Reserved Ticket Prices:
-$30 Upper Balcony
-$35 Lower Balcony
Ernest Evans was born in Spring Gulley, South Carolina, but grew up in South Philadelphia. When he was a small boy, his mother took him to see Sugar Child Robinson, a child piano prodigy and also the famous country singer Ernest Tubb. Young Evans was so impressed, that he vowed to someday enter show business and took his first step toward that goal by forming a street corner harmony group when he was only 11 years old.
After classes in high school, Chubby would sing and crack jokes at his various jobs including Fresh Farm Poultry on 9th Street and at the Produce Market. It was Ernest’s boss at the Produce Market, Tony A., who gave Ernest the nickname “Chubby”.
The storeowner of Fresh Farm Poultry, Henry Colt, was so impressed, he began showing off his employee to his customers through a loud speaker. Henry and his friend Kal-Mann arranged for young Chubby to do a private recording for Dick Clark. A Yuletide novelty tune called, “Jingle Bells” on which Chubby did several impressions of top recording stars, was cut. Dick Clark sent it out as a Christmas greeting to all of his friends and associates in the music business. Cameo-Parkway liked it so much that they wrote a song called “The Class” and it became Chubby’s first hit in early 1959.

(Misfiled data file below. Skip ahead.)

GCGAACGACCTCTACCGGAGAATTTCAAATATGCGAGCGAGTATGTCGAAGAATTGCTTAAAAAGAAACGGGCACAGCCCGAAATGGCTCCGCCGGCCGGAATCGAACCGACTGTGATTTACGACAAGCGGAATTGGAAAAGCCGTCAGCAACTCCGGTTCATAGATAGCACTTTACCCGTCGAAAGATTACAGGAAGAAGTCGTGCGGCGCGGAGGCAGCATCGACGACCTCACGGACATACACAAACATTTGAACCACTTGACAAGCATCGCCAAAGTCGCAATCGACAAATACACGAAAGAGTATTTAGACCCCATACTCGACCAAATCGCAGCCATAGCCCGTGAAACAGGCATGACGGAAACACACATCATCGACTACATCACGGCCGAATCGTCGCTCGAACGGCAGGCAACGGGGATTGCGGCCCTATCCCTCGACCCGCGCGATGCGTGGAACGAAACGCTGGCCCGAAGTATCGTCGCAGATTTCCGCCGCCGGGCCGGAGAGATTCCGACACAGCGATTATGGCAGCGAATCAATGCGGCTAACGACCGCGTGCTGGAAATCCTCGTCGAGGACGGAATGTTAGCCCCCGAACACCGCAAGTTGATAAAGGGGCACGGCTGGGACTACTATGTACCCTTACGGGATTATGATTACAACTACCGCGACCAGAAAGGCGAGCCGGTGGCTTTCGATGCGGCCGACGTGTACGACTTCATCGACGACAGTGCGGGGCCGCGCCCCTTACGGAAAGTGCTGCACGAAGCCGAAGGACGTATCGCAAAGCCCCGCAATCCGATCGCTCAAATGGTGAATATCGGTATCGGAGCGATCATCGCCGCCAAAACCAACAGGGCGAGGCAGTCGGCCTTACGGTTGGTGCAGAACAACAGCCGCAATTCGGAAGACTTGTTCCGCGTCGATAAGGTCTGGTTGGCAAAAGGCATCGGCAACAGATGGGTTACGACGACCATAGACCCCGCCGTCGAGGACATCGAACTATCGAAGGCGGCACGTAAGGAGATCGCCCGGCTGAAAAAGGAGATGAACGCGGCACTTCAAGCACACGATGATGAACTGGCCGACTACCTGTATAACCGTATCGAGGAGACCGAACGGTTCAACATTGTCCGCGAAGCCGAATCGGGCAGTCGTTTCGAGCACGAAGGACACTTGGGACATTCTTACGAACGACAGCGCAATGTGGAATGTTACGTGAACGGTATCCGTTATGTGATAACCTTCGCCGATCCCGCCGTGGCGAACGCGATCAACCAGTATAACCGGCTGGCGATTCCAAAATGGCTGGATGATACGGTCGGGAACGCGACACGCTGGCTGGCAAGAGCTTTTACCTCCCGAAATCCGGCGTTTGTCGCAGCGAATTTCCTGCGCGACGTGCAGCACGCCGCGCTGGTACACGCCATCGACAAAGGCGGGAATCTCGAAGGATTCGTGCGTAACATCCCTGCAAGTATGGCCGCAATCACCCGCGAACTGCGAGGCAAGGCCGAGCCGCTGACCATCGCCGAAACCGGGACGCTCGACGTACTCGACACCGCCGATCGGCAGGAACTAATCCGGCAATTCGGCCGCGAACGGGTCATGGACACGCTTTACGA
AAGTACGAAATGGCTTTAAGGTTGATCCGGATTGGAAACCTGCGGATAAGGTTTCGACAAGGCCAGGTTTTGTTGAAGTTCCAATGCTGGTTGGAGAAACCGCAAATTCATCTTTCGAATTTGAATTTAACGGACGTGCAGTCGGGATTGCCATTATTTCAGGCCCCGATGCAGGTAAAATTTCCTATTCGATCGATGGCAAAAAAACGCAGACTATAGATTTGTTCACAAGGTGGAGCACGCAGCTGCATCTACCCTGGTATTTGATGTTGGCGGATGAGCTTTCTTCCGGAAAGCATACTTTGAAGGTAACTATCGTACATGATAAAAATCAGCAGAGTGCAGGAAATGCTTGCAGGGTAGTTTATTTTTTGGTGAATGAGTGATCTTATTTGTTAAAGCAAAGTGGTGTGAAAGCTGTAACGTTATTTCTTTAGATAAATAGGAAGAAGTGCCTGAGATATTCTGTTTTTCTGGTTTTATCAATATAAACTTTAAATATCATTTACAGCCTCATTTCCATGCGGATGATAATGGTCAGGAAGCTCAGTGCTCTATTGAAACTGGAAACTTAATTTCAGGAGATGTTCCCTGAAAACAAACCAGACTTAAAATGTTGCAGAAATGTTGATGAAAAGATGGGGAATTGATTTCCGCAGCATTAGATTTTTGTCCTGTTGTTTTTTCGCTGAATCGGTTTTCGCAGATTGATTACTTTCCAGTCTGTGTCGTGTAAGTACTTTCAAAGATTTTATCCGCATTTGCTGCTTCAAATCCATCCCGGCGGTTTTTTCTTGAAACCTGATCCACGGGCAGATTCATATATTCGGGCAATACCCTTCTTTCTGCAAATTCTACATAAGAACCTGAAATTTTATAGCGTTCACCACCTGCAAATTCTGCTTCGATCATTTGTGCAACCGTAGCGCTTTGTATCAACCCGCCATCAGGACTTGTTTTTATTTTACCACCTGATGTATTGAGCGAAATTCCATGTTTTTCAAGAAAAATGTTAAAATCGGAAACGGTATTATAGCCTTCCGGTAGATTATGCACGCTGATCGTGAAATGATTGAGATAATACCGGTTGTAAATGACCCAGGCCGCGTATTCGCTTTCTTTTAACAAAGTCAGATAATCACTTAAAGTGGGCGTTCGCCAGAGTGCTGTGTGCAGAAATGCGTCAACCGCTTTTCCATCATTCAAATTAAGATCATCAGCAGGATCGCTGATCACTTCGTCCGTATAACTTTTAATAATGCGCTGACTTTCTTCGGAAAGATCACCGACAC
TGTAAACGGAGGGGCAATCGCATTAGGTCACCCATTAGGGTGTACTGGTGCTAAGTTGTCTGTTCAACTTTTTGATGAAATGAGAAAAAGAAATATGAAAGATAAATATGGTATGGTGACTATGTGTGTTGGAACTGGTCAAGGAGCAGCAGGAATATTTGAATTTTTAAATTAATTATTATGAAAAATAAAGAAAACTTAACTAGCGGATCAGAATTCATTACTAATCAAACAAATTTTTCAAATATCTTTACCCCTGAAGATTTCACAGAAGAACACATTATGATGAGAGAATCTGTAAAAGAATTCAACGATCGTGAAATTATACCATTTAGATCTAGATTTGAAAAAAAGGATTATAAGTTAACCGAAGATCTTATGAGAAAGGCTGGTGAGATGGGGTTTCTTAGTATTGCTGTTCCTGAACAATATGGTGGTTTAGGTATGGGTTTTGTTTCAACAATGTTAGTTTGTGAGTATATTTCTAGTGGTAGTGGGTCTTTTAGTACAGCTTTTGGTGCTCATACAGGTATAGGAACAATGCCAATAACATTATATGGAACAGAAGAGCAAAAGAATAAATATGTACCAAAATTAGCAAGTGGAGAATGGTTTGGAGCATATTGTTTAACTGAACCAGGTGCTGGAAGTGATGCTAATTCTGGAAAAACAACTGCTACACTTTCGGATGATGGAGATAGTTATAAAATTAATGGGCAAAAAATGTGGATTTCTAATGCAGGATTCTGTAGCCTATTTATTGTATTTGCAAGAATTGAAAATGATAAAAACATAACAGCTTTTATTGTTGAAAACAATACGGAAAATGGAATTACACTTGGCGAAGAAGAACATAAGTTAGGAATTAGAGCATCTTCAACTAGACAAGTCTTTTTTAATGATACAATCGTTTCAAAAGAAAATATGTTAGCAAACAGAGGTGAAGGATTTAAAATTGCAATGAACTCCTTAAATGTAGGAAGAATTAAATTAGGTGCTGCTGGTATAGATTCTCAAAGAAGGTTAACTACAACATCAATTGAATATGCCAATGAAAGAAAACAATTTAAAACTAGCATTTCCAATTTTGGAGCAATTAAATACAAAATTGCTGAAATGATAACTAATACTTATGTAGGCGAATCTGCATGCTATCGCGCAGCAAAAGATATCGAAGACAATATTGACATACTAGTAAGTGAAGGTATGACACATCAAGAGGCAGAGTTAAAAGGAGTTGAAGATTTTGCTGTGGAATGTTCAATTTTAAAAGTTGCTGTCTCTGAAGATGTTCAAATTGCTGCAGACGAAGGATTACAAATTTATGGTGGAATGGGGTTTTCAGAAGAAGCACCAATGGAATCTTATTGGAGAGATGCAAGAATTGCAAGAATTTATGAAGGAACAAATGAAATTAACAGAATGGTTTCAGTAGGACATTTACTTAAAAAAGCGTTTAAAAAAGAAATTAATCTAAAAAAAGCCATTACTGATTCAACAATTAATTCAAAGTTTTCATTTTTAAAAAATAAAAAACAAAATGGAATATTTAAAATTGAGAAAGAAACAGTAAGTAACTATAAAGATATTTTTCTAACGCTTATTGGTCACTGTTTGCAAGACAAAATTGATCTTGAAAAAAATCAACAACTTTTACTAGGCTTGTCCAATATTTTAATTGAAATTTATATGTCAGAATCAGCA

In June of 1959, Chubby recorded “The Twist”. Bernie Lowe, president of Cameo Parkway records was not initially impressed with Chubby’s recording and felt it may be a “B” side at best. However, Chubby felt “The Twist” was something special and worked hard promoting the record by undertaking non-stop rounds of TV dates, interviews and live performances. In the summer of 1960, “The Twist” was a hit.
“The Twist” was not only the #1 song but it introduced the concept of “dancing apart to the beat”. Over the next few years, endless songs incorporating “The Twist” into its name sprang up such as “Peppermint Twist”, “Twist and Shout” and “Twistin’ the Night Away”. In addition, each new song brought a new dance involving “dancing apart to the beat” such as “The Jerk”, “The Hully Gully”, “The Boogaloo” and “The Shake”. At the forefront was Chubby with “The Fly”, “The Pony” and “The Hucklebuck”.
His success continued for years with the release of one dance record after another, with “The Fly” and “Let’s Twist Again”, for which he won a Grammy for the “Best Rock Performance”. More hit records followed. “Slow Twistin’”, Dancin’ Party”, “Popeye the Hitchhiker” and “The Limbo Rock” all came along in 1962.
1963 saw Checker return to the hit parade with “Birdland” and “Twist It Up”, after which he followed with “Loddy Lo” and a series of other novelty type tunes. Eventually, teens incorporated these movements to all songs that had a beat and called these movements “The Boogie”, a permanent fixture in Rock and Roll and popular Music 24/7.